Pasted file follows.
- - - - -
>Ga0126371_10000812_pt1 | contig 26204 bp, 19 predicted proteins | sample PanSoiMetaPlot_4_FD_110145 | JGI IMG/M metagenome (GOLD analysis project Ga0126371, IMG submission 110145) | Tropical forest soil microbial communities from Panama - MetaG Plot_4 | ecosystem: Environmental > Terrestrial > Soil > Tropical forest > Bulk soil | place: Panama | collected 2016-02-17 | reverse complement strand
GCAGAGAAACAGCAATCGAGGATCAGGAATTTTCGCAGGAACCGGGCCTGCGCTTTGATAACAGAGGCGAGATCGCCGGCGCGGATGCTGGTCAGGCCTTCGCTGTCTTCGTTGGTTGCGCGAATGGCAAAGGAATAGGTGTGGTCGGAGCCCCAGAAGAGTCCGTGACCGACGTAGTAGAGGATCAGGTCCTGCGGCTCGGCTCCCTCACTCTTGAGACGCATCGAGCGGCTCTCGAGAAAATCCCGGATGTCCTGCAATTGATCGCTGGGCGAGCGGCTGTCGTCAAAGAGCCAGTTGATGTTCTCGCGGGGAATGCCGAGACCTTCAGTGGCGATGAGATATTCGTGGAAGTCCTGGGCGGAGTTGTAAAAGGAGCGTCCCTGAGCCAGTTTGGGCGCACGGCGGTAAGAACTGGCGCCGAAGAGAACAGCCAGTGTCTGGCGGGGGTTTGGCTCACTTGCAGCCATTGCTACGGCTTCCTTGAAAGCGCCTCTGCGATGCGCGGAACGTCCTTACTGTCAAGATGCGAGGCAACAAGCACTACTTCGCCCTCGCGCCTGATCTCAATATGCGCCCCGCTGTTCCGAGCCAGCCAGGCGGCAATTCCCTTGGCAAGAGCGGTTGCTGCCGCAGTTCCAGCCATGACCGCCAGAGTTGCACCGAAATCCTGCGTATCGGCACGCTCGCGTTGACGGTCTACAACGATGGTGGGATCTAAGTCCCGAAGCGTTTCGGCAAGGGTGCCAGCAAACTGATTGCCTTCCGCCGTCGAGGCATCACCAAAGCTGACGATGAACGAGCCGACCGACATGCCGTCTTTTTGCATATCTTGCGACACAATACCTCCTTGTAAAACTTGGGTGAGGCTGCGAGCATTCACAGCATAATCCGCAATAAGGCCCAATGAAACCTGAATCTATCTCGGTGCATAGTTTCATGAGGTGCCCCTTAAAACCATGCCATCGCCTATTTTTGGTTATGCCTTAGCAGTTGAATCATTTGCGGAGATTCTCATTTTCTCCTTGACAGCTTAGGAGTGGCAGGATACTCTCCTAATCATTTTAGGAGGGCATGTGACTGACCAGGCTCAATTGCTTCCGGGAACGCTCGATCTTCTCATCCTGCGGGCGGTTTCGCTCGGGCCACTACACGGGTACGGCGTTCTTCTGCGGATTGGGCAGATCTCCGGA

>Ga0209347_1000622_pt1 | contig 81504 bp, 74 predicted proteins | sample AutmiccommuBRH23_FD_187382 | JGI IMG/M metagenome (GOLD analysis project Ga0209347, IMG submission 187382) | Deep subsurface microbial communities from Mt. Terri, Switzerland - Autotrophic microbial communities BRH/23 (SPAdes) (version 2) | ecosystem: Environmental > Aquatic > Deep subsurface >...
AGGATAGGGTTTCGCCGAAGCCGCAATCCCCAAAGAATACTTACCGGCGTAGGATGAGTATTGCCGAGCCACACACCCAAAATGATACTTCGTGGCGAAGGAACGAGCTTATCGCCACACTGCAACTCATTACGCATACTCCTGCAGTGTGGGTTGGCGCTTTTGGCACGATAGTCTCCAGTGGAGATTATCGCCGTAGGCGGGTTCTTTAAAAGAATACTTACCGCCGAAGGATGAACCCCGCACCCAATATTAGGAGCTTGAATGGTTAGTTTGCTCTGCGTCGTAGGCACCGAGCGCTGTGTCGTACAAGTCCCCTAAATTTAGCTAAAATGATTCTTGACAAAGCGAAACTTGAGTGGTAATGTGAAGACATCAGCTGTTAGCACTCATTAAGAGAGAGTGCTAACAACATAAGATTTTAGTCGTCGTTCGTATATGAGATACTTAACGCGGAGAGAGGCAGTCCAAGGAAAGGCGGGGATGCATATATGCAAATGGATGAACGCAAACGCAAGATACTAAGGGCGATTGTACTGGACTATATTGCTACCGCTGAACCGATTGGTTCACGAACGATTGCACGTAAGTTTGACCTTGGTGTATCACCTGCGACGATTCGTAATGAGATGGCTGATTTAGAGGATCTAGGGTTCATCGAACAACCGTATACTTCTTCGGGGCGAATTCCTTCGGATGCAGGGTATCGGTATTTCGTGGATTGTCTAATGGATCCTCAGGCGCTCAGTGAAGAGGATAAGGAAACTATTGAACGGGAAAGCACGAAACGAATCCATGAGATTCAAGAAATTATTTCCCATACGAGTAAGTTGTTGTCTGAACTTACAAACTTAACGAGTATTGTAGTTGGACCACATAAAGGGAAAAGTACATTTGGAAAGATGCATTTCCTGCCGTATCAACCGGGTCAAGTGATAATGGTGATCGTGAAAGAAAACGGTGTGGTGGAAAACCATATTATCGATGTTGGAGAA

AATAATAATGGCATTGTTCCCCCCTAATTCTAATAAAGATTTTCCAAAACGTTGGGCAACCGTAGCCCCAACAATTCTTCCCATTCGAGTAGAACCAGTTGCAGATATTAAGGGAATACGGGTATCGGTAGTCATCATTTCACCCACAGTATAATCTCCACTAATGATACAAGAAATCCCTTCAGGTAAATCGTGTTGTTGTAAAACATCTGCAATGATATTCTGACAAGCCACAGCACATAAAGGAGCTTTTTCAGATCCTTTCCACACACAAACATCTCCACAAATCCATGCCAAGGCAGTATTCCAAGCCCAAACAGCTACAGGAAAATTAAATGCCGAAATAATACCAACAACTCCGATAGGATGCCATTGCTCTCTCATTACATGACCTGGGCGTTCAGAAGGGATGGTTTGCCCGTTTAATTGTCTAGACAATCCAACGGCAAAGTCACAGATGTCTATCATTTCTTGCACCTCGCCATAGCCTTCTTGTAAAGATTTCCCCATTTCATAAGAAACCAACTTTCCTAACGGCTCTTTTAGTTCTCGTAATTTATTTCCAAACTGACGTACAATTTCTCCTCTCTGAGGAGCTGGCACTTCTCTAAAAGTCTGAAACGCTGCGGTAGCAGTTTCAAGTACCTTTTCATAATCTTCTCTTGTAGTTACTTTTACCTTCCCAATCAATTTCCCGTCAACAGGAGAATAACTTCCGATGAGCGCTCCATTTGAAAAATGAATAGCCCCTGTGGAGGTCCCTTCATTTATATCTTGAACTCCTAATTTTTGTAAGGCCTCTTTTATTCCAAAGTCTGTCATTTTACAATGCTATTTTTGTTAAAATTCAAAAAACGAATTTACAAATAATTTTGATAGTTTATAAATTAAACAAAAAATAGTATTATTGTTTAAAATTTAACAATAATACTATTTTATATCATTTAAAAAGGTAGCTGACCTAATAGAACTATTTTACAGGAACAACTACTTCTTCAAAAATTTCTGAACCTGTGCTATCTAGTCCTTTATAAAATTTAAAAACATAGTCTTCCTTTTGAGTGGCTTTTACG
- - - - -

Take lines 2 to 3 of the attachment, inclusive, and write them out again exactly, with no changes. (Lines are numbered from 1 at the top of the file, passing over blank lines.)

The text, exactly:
GCAGAGAAACAGCAATCGAGGATCAGGAATTTTCGCAGGAACCGGGCCTGCGCTTTGATAACAGAGGCGAGATCGCCGGCGCGGATGCTGGTCAGGCCTTCGCTGTCTTCGTTGGTTGCGCGAATGGCAAAGGAATAGGTGTGGTCGGAGCCCCAGAAGAGTCCGTGACCGACGTAGTAGAGGATCAGGTCCTGCGGCTCGGCTCCCTCACTCTTGAGACGCATCGAGCGGCTCTCGAGAAAATCCCGGATGTCCTGCAATTGATCGCTGGGCGAGCGGCTGTCGTCAAAGAGCCAGTTGATGTTCTCGCGGGGAATGCCGAGACCTTCAGTGGCGATGAGATATTCGTGGAAGTCCTGGGCGGAGTTGTAAAAGGAGCGTCCCTGAGCCAGTTTGGGCGCACGGCGGTAAGAACTGGCGCCGAAGAGAACAGCCAGTGTCTGGCGGGGGTTTGGCTCACTTGCAGCCATTGCTACGGCTTCCTTGAAAGCGCCTCTGCGATGCGCGGAACGTCCTTACTGTCAAGATGCGAGGCAACAAGCACTACTTCGCCCTCGCGCCTGATCTCAATATGCGCCCCGCTGTTCCGAGCCAGCCAGGCGGCAATTCCCTTGGCAAGAGCGGTTGCTGCCGCAGTTCCAGCCATGACCGCCAGAGTTGCACCGAAATCCTGCGTATCGGCACGCTCGCGTTGACGGTCTACAACGATGGTGGGATCTAAGTCCCGAAGCGTTTCGGCAAGGGTGCCAGCAAACTGATTGCCTTCCGCCGTCGAGGCATCACCAAAGCTGACGATGAACGAGCCGACCGACATGCCGTCTTTTTGCATATCTTGCGACACAATACCTCCTTGTAAAACTTGGGTGAGGCTGCGAGCATTCACAGCATAATCCGCAATAAGGCCCAATGAAACCTGAATCTATCTCGGTGCATAGTTTCATGAGGTGCCCCTTAAAACCATGCCATCGCCTATTTTTGGTTATGCCTTAGCAGTTGAATCATTTGCGGAGATTCTCATTTTCTCCTTGACAGCTTAGGAGTGGCAGGATACTCTCCTAATCATTTTAGGAGGGCATGTGACTGACCAGGCTCAATTGCTTCCGGGAACGCTCGATCTTCTCATCCTGCGGGCGGTTTCGCTCGGGCCACTACACGGGTACGGCGTTCTTCTGCGGATTGGGCAGATCTCCGGA

>Ga0209347_1000622_pt1 | contig 81504 bp, 74 predicted proteins | sample AutmiccommuBRH23_FD_187382 | JGI IMG/M metagenome (GOLD analysis project Ga0209347, IMG submission 187382) | Deep subsurface microbial communities from Mt. Terri, Switzerland - Autotrophic microbial communities BRH/23 (SPAdes) (version 2) | ecosystem: Environmental > Aquatic > Deep subsurface >...